I LOVE YOU, AND I KNOW THAT YOU LOVE ME.
BUT, I ALSO THINK YOU LOVE YOUR PHONE.
LIKE A LOT.
LIKE JUST AS MUCH AS ME.
LIKE MAYBE MORE THAN ME?
IT'S KIND OF A QUESTION, BUT I KNOW YOU WILL DENY IT, SO LET'S CALL IT A STATEMENT.
IT'S MY OBSERVATION AND I'M POINTING IT OUT TO YOU NOW BEFORE I GET ANY OLDER AND IT BEING SUCH A DISTRACTION GETS ANY WORSE.
I HOPE YOU LOVE ME MORE THAN YOUR PHONE, MAMA.
I HOPE YOU CHOOSE ME, WHENEVER YOU HAVE THE OPPORTUNITY, EVERY SINGLE DAY.
DO YOU KNOW? YOU DO HAVE THE CHANCE AND THE CHOICE.
PLEASE CHOOSE ME.
PLEASE PUT DOWN YOUR PHONE.
LOVE, YOUR KID ___________
Those words, like a dagger right to my mama heart, weren't found on a note from one of my kids, but they very well could have been.
I read an article published by The Atlantic a little while back on "The Dangers of Distracted Parenting" which contended that more than being fearful of our children's screentime, we should be frightened and embarrassed by our own ungodly amount.
7 hours and 20 minutes of screen time per day.
That's 440 minutes A DAY that I averaged last week.
How is that even possible?
My three kids, under the age of seven, are only awake say 15 hours of the day and they are only home from school 10 hours of the day (for my youngsters) and 8 hours (for my elementary-aged girl).
Have I really been spending 7 hours and 20 minutes of the 8 hours I get with my oldest on my flippin' phone?
I must be.
I can't possibly be.
Can I be?
While the reality is that "screentime" probably accounts for apps that I leave open on my phone (and goodness knows I suck at exiting apps that are not in-use or closing browser tabs following each search) and my kids using my device to play games, I am sure this number is not THAT far off, and that's gross.
Yes, my addiction to my phone and obsession with social media is, honestly, puke-worthy.
Yet, I can't stop.
Here's the thing, though...
My role as a writer and "blogger" requires -- if I want to be successful -- for me to share my words, daily and often. I've got to market myself and my brand. It's also kind, good juju and extremely important for me to share the words of other writers and bloggers who support, inspire and entertain me.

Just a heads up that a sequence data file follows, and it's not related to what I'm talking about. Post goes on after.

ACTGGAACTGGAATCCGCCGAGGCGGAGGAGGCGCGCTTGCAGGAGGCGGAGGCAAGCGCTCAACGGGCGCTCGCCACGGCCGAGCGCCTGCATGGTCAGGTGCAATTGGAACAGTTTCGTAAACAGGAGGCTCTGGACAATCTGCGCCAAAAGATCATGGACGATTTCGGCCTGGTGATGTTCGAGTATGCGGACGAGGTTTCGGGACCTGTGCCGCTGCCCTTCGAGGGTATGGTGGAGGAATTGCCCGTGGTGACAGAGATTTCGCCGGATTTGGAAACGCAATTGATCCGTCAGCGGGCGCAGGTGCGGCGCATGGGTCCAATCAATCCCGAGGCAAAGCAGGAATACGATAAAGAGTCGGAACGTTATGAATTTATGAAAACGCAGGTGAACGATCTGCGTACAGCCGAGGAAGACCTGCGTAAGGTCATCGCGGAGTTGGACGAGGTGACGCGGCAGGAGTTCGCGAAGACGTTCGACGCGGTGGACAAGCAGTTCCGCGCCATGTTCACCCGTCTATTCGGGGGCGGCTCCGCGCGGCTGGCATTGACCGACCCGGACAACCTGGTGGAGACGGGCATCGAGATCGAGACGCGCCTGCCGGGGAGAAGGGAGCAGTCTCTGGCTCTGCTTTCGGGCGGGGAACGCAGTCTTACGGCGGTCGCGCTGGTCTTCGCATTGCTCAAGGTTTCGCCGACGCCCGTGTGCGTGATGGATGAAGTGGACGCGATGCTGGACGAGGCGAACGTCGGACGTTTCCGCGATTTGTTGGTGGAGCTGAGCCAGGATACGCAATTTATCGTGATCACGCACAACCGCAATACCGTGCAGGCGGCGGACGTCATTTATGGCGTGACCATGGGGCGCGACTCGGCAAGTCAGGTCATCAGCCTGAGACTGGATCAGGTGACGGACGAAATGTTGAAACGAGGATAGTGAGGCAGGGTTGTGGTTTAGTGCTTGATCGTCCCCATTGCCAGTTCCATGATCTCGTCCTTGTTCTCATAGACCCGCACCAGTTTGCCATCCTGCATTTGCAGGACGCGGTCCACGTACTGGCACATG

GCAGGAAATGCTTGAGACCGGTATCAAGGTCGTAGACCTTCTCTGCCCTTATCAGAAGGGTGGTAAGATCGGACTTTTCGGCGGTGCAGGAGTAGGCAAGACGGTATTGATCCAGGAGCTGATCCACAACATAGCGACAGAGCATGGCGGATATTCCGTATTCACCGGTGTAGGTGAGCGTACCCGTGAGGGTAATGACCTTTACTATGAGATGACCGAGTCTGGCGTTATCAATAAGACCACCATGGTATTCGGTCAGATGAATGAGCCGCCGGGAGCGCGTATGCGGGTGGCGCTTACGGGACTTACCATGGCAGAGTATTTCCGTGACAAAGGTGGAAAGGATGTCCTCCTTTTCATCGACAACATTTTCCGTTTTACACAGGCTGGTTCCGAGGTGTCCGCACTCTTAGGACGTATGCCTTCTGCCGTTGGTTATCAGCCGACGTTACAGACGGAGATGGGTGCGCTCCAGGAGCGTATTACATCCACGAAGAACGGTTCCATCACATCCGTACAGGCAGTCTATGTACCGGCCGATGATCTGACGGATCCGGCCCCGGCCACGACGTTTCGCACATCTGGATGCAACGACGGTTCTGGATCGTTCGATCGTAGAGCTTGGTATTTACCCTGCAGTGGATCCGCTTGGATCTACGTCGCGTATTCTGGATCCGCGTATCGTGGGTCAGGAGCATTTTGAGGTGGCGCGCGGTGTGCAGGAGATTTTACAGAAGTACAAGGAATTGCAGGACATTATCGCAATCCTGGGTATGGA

In our current day, if you are not active on Facebook, Twitter, Instagram, LinkedIn and the like, your words get fewer eyes them, and fewer eyes mean fewer shares, less money for your business and your mission having a smaller impact.
Some of my screentime is me taking videos of the kids and pictures, of course, and the smallest amount is likely spent on me jotting article notes to myself for future drafts.
Still, 7 hours and 20 minutes of screen time per day, it's overboard.
The note I shared above wasn't legit.
I told you that.
Still, me coming home and finding those words from my seven-year-old, wise-beyond-her-years daughter, it's not a far stretch.
More than anything -- more than I want to write a book, grow my business, have more followers, make media appearances, do speaking engagements, and make money -- I want my children to know that I love them and that nothing, not even mommy's entrepreneurship endeavors, now or will ever mean more than them.
Still, it seems as though I have been a distracted present parent if that's even a thing.
I think it must be a thing with so many people, mothers, especially, starting their own businesses, working from home, and working part-time.
Resolving this problem -- and yes, it absolutely an issue -- is going to require a lot of thought, uber-conscious behavior, time-blocking and forced digital fasting.
The Atlantic article noted that smartphones are too blame for many "crummy outcomes—car fatalities, sleep disturbances, empathy loss, relationship problems" and "that it almost seems easier to list the things they don’t mess up than the things they do."
Here's my digital confession that I've been a distracted present parent and my wholehearted assertion that I plan to make a change, starting today.
One crummy outcome that is not going to happen, if I make the shift that I contest I desire to, is raising children who think everything that is important can fit in the palm of your hand and be accessible at the ease of a swipe.
I cannot let that happen.
I will not let that happen.